Exploring GDPR Compliance Over Provenance Graphs Using SHACL

Short Paper, peer-reviewed
International Conference on Semantic Systems (SEMANTiCS)
Harshvardhan J. Pandit* , Declan O'Sullivan , Dave Lewis
publication 🔓copies: TARA , zenodo
📦resources: poster
Proposing an architecture and method for documenting and evaluating GDPR compliance through use of a knowledge-graph with provenance and SHACL

Abstract Semantic web technologies provide an open and adaptable framework for compliance regarding the General Data Protection Regulation (GDPR). Our previous work in this regard demonstrates the use of SPARQL for querying provenance of consent and personal data lifecycles for compliance. We extend this work through our model for evaluation of GDPR compliance using SHACL to validate the correctness and completeness of information. The model describes the creation of a compliance graph consisting of information required to document and demonstrate compliance linked to specific articles and obligations within the GDPR using the GDPRtEXT vocabulary.

Introduction

Provenance is one of the important categories of information regarding compliance with the General Data Protection Regulation (GDPR) due to obligations surrounding how consent and personal data are collected, stored, used, and shared. Semantic web technologies have been proven to provide an open and extensible framework for representation and querying of information related to such obligations [1]–[4]. Our previous work [4] in this regard demonstrated the modelling and querying of provenance information related to GDPR compliance obligations using semantic web technologies. It provided a proof-of-concept demonstration1 for the querying of compliance-related information using SPARQL queries based on the GDPR readiness checklist published by Ireland’s Data Protection Commissioner’s office2.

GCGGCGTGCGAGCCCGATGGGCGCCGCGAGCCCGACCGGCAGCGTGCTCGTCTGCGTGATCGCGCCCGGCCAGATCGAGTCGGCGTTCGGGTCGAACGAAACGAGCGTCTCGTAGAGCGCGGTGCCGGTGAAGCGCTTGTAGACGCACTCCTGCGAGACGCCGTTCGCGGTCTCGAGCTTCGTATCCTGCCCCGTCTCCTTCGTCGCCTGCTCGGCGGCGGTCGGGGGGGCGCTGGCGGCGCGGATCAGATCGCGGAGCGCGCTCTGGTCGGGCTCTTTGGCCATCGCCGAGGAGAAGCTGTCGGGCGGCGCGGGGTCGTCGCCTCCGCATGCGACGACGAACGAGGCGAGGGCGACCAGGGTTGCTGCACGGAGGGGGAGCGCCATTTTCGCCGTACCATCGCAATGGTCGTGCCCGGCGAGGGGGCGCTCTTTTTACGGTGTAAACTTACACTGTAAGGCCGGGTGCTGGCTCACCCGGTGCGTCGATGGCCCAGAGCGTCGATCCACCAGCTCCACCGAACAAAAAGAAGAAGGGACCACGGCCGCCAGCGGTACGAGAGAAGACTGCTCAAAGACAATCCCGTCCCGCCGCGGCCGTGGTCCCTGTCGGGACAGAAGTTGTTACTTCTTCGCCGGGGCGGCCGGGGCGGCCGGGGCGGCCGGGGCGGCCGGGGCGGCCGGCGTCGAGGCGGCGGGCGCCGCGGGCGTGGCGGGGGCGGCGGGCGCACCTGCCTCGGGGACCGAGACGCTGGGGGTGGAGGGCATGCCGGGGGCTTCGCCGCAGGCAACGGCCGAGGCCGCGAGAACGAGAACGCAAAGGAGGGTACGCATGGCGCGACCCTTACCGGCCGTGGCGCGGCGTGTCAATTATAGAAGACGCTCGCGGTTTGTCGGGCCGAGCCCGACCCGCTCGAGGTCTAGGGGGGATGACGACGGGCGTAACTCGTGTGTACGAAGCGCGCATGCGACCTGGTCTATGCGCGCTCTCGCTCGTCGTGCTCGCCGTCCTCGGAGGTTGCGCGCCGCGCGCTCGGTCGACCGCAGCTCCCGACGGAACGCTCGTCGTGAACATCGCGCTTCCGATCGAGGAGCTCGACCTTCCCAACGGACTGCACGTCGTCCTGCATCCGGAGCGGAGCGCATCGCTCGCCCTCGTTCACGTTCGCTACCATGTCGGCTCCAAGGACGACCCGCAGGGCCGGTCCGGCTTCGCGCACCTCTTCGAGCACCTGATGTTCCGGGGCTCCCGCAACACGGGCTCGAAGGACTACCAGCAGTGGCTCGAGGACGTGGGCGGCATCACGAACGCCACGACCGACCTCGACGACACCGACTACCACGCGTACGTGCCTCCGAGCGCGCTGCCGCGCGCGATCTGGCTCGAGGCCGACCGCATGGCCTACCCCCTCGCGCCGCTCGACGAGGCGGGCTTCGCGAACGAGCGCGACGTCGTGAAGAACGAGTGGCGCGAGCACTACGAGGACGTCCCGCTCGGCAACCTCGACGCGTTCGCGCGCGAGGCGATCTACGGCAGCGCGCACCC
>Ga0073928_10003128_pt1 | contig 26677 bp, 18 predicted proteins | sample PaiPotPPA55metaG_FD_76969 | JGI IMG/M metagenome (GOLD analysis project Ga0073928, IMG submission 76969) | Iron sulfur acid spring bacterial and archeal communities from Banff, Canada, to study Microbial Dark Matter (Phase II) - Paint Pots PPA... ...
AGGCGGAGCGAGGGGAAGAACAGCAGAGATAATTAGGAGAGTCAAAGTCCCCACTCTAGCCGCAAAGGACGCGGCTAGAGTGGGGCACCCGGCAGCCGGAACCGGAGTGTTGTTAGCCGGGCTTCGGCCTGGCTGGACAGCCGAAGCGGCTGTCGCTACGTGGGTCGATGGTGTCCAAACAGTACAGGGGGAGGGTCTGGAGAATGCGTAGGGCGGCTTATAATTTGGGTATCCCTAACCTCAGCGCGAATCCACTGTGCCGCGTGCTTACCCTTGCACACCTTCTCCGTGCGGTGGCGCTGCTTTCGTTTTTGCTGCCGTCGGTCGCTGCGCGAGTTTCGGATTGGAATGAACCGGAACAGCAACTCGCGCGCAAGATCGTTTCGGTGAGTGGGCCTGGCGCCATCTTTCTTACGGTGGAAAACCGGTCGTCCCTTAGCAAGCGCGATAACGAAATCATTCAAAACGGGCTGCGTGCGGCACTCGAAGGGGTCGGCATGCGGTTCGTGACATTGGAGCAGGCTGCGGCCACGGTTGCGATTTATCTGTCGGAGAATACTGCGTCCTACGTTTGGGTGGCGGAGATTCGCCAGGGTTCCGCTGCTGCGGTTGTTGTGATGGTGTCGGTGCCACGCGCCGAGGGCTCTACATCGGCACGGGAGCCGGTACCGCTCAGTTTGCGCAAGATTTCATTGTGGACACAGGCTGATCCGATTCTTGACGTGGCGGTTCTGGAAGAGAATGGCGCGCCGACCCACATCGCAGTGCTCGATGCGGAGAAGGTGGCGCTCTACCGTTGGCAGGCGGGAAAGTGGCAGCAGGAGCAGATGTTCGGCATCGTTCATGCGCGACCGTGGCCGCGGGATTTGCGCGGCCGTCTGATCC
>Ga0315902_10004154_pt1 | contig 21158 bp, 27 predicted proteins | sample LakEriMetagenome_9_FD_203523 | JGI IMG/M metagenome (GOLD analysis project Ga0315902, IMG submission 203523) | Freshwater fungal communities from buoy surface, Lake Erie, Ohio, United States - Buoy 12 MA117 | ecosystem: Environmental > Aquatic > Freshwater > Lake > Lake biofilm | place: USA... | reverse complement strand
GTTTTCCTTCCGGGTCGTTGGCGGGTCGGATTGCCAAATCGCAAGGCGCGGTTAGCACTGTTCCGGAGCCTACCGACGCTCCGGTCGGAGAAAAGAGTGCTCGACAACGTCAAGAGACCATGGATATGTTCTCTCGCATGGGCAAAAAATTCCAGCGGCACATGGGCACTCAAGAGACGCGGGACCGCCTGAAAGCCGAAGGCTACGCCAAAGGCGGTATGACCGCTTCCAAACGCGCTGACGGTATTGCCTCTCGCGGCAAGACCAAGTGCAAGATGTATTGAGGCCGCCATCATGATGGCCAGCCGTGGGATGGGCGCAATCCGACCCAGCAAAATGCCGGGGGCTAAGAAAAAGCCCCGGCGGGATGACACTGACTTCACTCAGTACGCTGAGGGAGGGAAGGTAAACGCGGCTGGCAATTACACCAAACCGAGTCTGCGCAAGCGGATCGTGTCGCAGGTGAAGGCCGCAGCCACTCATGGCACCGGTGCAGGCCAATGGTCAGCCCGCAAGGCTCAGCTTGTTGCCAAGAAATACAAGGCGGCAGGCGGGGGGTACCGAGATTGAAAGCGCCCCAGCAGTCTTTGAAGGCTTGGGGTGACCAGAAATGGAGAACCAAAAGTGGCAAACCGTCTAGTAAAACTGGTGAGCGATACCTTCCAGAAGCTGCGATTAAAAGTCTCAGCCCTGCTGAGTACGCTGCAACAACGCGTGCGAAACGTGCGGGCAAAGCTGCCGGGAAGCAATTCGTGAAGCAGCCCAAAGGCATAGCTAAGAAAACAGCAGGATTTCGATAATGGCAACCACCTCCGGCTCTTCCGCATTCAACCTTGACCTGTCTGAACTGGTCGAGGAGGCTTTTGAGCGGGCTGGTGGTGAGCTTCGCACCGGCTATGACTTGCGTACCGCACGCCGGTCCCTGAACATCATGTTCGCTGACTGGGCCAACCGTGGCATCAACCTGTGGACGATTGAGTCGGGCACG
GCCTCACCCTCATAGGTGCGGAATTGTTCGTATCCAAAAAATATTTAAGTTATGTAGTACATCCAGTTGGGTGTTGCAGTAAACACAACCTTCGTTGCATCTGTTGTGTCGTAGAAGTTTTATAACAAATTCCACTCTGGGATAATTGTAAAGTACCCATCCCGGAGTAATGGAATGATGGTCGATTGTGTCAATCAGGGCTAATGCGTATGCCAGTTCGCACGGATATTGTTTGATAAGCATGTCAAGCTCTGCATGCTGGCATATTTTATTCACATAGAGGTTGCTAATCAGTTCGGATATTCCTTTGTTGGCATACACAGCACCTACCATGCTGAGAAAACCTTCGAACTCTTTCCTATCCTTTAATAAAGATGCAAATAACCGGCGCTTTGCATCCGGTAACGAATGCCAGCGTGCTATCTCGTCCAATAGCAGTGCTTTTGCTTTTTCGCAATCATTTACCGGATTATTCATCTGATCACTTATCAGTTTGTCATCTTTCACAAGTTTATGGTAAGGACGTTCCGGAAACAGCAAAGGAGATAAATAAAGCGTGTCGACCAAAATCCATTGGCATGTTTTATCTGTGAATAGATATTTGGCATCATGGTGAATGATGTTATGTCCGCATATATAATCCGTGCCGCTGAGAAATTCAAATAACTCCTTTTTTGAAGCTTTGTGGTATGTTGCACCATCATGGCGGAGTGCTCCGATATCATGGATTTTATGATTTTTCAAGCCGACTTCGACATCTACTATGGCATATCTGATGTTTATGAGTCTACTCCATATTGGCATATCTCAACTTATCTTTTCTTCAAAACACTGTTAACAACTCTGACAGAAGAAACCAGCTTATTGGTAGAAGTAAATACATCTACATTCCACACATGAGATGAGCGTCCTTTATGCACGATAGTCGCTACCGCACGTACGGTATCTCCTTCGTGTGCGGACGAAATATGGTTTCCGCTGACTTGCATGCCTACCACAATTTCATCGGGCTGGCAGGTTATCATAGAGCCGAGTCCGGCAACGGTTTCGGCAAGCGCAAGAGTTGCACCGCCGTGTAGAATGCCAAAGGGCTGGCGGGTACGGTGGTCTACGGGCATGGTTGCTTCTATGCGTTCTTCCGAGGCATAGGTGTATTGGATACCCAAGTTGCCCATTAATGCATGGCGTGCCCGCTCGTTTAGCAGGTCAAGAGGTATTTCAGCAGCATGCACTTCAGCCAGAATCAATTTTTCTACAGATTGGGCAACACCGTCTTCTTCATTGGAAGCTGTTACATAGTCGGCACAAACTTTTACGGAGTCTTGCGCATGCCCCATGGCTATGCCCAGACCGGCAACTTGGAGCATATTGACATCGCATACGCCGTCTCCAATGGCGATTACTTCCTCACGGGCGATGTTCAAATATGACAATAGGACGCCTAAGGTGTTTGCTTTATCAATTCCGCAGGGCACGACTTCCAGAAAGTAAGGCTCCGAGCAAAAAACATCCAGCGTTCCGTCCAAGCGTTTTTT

We extend this work through our model for evaluation of GDPR compliance using SHACL3 to validate the correctness and completeness of information. The model describes the creation of a compliance graph consisting of information required to document and demonstrate compliance linked to specific articles and obligations within the GDPR using the GDPRtEXT [5] vocabulary.

The SPECIAL consent, transparency and compliance framework [2] defines RDF vocabularies representing data subject’s consent as usage policies and data processing and sharing events as provenance logs. It performs GDPR compliance checking using OWL reasoning and uses a modular architecture that demonstrates the feasibility of semantic web based approaches for GDPR compliance. Agarwal Et al. [1] extend ODRL to represent GDPR obligations in their compliance assessment tool where the obligations are linked to their relevant articles in GDPR. The work described in this paper takes a similar approach with the major differing point being the focus on provenance and use of SHACL for validation.

Validation Model

Our model for GDPR compliance, as depicted in Fig. 1, consists of three parts - querying (covered in previous work), validating retrieved information (described in this paper), and generating documentation (planned future work). The provenance information is represented using the GDPRov vocabulary and is linked to concepts within GDPR using the GDPRtEXT vocabulary. The model is further explained with an example use-case in an online article4.

Model for evaluation of GDPR compliance using SHACL for validation

The feasibility of validation on individual data instances at large scale is questionable due to complexity of analysis. We currently focus only on the model of the system as an abstract representation of the processes and artefacts and their interactions. Compliance is therefore an assessment of the organisation’s data practices rather than an investigation of a particular data subject’s activities.

The requirements for creating validation shapes is gathered from an analysis of the GDPR legal document, various informative articles published by Data Protection Authorities and commercial organisations, and auditing organisations such as European Privacy Seal (EuroPriSe). These are then used to create a set of questions (similar to those within the GDPR readiness checklist) which retrieve information associated with compliance. The questions are then expressed as SPARQL queries and can be adapted for creating shapes for compliance validation using the SHACL-SPARQL extension.

Validation is performed using SHACL (Shapes Constraint Language), a language for validating RDF graphs against a set of conditions termed as shapes and expressed as RDF graphs themselves. The validation occurs in two distinct stages - first stage (completeness) ensures presence of required information and is carried out before any compliance queries are executed. Ideally, the completeness of the graph is maintained in a continuous fashion. The second stage (compliance) checks for conformance to specific obligations to evaluate compliance. The process of validation is captured using PROV-O to record its execution.